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    Live From Space: USU Alumnus Astronaut Frank Rubio Takes Questions, Talks with Students



    Story by Sarah Marshall 

    Uniformed Services University

    Uniformed Services University (USU) alumnus Army Lt. Col. (Dr.) Frank Rubio, a NASA astronaut, and his colleague Marine Col. Nicole Mann, answered a series of thought-provoking questions from students, staff and military personnel live from the International Space Station (ISS) on Nov. 21.

    Rubio, a 2010 graduate of USU’s Hebert School of Medicine, has been in space since Sept. 21 as a flight engineer for NASA’s Expedition 68, and is USU’s second alumnus to go to space in the past three years. He was also recently selected by NASA to be part of the first human-crewed mission back to the moon on Artemis 2 in 2024.

    During the event, which was broadcast live on NASA TV and NASA’s YouTube channel, as well as through USU’s social media sites, the astronauts answered pre-recorded questions from USU students and staff, as well as from local STEM students. The astronauts were asked how they prepare for space, what challenges they might face aboard the ISS, and how they reintegrate upon their return to Earth. They were also asked about how they avoid debris floating in space, how they water plants – including the tomatoes they will soon be growing in space – and what tools they use on a space walk.

    The astronauts were also asked how a military physician could assist NASA, either in a support role or as an astronaut. While hovering weightlessly inside the Space Station, Rubio explained that at USU, military physicians are trained to care for those in harm’s way.

    “We often think of that as a military or combat environment, but really there’s no more austere environment than space,” he said. Military and civilian physicians alike, he continued, will be needed in space as long as there are humans that need to be cared for in space.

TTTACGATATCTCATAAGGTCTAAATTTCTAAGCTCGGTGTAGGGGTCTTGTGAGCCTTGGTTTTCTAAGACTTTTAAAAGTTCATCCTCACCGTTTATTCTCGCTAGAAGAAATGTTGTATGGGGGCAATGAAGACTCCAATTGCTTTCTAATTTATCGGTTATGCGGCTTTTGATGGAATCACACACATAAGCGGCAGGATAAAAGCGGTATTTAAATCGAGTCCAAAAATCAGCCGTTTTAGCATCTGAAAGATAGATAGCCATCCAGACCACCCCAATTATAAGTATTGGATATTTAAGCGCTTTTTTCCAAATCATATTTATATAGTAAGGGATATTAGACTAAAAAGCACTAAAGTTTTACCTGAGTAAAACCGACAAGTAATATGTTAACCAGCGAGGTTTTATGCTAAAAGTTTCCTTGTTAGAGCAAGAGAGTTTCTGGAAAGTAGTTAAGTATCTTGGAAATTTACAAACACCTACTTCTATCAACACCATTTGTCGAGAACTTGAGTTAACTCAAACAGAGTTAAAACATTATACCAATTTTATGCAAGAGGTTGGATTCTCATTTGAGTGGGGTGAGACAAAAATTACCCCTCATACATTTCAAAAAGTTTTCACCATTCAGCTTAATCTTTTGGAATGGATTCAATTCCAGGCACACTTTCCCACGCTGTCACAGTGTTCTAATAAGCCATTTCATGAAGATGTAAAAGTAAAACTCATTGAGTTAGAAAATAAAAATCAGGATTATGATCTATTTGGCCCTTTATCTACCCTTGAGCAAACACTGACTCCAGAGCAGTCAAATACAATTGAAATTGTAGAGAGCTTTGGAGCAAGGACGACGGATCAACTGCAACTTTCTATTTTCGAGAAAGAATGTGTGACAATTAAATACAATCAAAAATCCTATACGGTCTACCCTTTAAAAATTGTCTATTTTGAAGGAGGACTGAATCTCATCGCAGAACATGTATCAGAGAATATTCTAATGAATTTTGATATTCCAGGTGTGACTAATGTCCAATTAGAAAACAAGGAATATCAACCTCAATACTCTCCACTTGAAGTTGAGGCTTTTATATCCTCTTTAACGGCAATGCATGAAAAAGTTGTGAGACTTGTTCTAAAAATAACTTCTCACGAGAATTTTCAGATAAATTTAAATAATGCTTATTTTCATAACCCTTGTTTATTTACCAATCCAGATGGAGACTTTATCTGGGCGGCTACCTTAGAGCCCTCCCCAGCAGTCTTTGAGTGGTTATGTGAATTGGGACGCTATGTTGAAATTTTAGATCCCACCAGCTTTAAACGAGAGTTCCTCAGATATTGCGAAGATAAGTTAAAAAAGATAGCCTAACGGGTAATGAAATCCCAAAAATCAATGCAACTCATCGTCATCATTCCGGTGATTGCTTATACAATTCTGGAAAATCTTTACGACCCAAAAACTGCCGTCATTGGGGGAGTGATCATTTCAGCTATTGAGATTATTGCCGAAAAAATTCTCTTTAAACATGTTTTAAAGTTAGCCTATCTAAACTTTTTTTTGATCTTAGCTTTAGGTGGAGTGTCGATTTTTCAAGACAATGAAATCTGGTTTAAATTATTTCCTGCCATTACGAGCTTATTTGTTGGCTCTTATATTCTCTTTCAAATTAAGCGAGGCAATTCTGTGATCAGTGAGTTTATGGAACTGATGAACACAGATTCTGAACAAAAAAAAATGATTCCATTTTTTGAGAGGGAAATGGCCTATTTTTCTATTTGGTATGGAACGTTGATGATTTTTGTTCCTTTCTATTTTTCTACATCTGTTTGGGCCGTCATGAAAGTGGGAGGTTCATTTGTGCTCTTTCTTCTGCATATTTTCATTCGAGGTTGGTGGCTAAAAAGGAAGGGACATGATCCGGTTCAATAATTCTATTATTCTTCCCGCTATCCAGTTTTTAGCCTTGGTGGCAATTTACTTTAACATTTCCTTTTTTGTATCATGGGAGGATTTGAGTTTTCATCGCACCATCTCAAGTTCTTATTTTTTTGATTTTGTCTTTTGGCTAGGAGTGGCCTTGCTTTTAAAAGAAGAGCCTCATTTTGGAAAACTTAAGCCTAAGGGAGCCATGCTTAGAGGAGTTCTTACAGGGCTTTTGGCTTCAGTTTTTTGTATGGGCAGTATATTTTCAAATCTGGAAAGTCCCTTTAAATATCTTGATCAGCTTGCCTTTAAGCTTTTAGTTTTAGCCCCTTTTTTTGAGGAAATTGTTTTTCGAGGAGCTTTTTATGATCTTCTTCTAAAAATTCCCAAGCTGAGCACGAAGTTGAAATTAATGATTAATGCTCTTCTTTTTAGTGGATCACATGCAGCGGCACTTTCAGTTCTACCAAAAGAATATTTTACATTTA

“The reality is that this is the most challenging part of space exploration because of the effects that this environment has on our bodies,” Rubio added.

    However, the military is prepared to continue learning and caring for one another, especially as space medicine continues to be an up-and-coming field of study, and as humanity moves towards a space-traveling race, Rubio said.

    One USU student asked the astronauts how military officers could make themselves competitive for the astronaut selection program. Rubio explained that he would give the same advice to them as he would give others – from kids to adults – who might want to become an astronaut. There are a lot of different ways to become an astronaut, but he suggests the best way is to find something you love, and become the absolute best at it.

    “There are many paths, but when you have a passion and when you devote yourself to being the best you that you can be at that passion, that’s when you’re most likely to shine,” he said.

    After fielding questions from space for about 20 minutes, Rubio and Mann, thanked the event’s participants before they floated back to work aboard the Space Station.



    Date Taken: 11.22.2022
    Date Posted: 11.23.2022 07:07
    Story ID: 433878
    Location: US

    Web Views: 168
    Downloads: 0